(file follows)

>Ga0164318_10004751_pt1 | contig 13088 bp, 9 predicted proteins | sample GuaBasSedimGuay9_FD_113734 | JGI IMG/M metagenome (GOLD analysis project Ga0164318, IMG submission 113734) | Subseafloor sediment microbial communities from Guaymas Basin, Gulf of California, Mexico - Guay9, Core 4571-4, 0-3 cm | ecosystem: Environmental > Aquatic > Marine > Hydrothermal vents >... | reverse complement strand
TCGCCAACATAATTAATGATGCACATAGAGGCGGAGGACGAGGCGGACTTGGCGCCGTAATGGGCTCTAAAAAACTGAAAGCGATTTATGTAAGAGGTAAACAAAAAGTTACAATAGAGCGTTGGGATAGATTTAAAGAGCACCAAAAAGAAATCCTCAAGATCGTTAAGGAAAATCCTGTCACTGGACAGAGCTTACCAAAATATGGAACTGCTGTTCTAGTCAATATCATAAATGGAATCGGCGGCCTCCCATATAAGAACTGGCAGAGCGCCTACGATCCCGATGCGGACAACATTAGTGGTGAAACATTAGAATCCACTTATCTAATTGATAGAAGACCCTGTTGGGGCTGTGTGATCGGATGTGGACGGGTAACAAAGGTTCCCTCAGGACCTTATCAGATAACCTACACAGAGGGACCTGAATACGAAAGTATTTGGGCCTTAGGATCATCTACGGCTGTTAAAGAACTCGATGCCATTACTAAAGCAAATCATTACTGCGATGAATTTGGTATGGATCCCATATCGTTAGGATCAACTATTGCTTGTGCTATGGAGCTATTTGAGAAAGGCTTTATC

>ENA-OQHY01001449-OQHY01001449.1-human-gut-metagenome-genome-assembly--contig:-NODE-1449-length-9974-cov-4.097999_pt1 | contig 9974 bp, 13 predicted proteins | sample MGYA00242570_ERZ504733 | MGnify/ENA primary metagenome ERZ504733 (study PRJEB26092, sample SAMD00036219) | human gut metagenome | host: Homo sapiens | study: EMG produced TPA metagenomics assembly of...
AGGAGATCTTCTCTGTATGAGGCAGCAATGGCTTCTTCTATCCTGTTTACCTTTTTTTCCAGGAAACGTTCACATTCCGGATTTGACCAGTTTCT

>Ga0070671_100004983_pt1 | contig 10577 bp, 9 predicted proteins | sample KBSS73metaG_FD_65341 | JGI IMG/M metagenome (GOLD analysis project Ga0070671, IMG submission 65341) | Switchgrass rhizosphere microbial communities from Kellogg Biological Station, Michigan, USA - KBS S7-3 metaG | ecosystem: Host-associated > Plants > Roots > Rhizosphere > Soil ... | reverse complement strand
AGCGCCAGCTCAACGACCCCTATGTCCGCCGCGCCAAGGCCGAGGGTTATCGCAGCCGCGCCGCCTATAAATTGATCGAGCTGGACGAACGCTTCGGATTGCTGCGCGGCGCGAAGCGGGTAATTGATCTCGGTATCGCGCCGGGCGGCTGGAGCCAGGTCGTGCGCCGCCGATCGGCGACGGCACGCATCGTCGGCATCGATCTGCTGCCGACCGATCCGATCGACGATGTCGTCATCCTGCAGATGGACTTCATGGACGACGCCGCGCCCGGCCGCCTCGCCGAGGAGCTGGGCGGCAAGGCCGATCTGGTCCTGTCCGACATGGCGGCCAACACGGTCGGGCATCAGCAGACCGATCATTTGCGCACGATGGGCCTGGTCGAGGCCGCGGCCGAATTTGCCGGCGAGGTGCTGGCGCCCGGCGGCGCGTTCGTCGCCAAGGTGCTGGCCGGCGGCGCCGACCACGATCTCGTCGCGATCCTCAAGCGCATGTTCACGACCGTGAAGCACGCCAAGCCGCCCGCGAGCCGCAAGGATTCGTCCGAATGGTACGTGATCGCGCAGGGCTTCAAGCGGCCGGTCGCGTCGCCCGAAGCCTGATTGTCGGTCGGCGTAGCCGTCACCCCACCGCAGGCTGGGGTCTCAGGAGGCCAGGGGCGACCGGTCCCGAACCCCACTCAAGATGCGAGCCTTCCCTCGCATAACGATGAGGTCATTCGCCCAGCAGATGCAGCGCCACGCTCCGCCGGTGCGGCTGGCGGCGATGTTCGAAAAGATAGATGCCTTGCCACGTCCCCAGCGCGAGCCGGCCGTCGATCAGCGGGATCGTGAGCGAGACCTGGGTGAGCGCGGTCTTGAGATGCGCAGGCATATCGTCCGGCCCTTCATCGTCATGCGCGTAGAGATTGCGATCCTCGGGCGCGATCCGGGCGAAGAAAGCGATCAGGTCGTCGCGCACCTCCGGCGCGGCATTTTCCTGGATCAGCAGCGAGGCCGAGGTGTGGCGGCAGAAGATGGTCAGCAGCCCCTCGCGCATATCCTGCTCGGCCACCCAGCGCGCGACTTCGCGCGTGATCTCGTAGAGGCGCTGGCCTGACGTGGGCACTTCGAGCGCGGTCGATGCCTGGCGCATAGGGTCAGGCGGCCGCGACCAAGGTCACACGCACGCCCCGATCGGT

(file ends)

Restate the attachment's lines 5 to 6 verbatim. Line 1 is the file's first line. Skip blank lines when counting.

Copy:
>Ga0070671_100004983_pt1 | contig 10577 bp, 9 predicted proteins | sample KBSS73metaG_FD_65341 | JGI IMG/M metagenome (GOLD analysis project Ga0070671, IMG submission 65341) | Switchgrass rhizosphere microbial communities from Kellogg Biological Station, Michigan, USA - KBS S7-3 metaG | ecosystem: Host-associated > Plants > Roots > Rhizosphere > Soil ... | reverse complement strand
AGCGCCAGCTCAACGACCCCTATGTCCGCCGCGCCAAGGCCGAGGGTTATCGCAGCCGCGCCGCCTATAAATTGATCGAGCTGGACGAACGCTTCGGATTGCTGCGCGGCGCGAAGCGGGTAATTGATCTCGGTATCGCGCCGGGCGGCTGGAGCCAGGTCGTGCGCCGCCGATCGGCGACGGCACGCATCGTCGGCATCGATCTGCTGCCGACCGATCCGATCGACGATGTCGTCATCCTGCAGATGGACTTCATGGACGACGCCGCGCCCGGCCGCCTCGCCGAGGAGCTGGGCGGCAAGGCCGATCTGGTCCTGTCCGACATGGCGGCCAACACGGTCGGGCATCAGCAGACCGATCATTTGCGCACGATGGGCCTGGTCGAGGCCGCGGCCGAATTTGCCGGCGAGGTGCTGGCGCCCGGCGGCGCGTTCGTCGCCAAGGTGCTGGCCGGCGGCGCCGACCACGATCTCGTCGCGATCCTCAAGCGCATGTTCACGACCGTGAAGCACGCCAAGCCGCCCGCGAGCCGCAAGGATTCGTCCGAATGGTACGTGATCGCGCAGGGCTTCAAGCGGCCGGTCGCGTCGCCCGAAGCCTGATTGTCGGTCGGCGTAGCCGTCACCCCACCGCAGGCTGGGGTCTCAGGAGGCCAGGGGCGACCGGTCCCGAACCCCACTCAAGATGCGAGCCTTCCCTCGCATAACGATGAGGTCATTCGCCCAGCAGATGCAGCGCCACGCTCCGCCGGTGCGGCTGGCGGCGATGTTCGAAAAGATAGATGCCTTGCCACGTCCCCAGCGCGAGCCGGCCGTCGATCAGCGGGATCGTGAGCGAGACCTGGGTGAGCGCGGTCTTGAGATGCGCAGGCATATCGTCCGGCCCTTCATCGTCATGCGCGTAGAGATTGCGATCCTCGGGCGCGATCCGGGCGAAGAAAGCGATCAGGTCGTCGCGCACCTCCGGCGCGGCATTTTCCTGGATCAGCAGCGAGGCCGAGGTGTGGCGGCAGAAGATGGTCAGCAGCCCCTCGCGCATATCCTGCTCGGCCACCCAGCGCGCGACTTCGCGCGTGATCTCGTAGAGGCGCTGGCCTGACGTGGGCACTTCGAGCGCGGTCGATGCCTGGCGCATAGGGTCAGGCGGCCGCGACCAAGGTCACACGCACGCCCCGATCGGT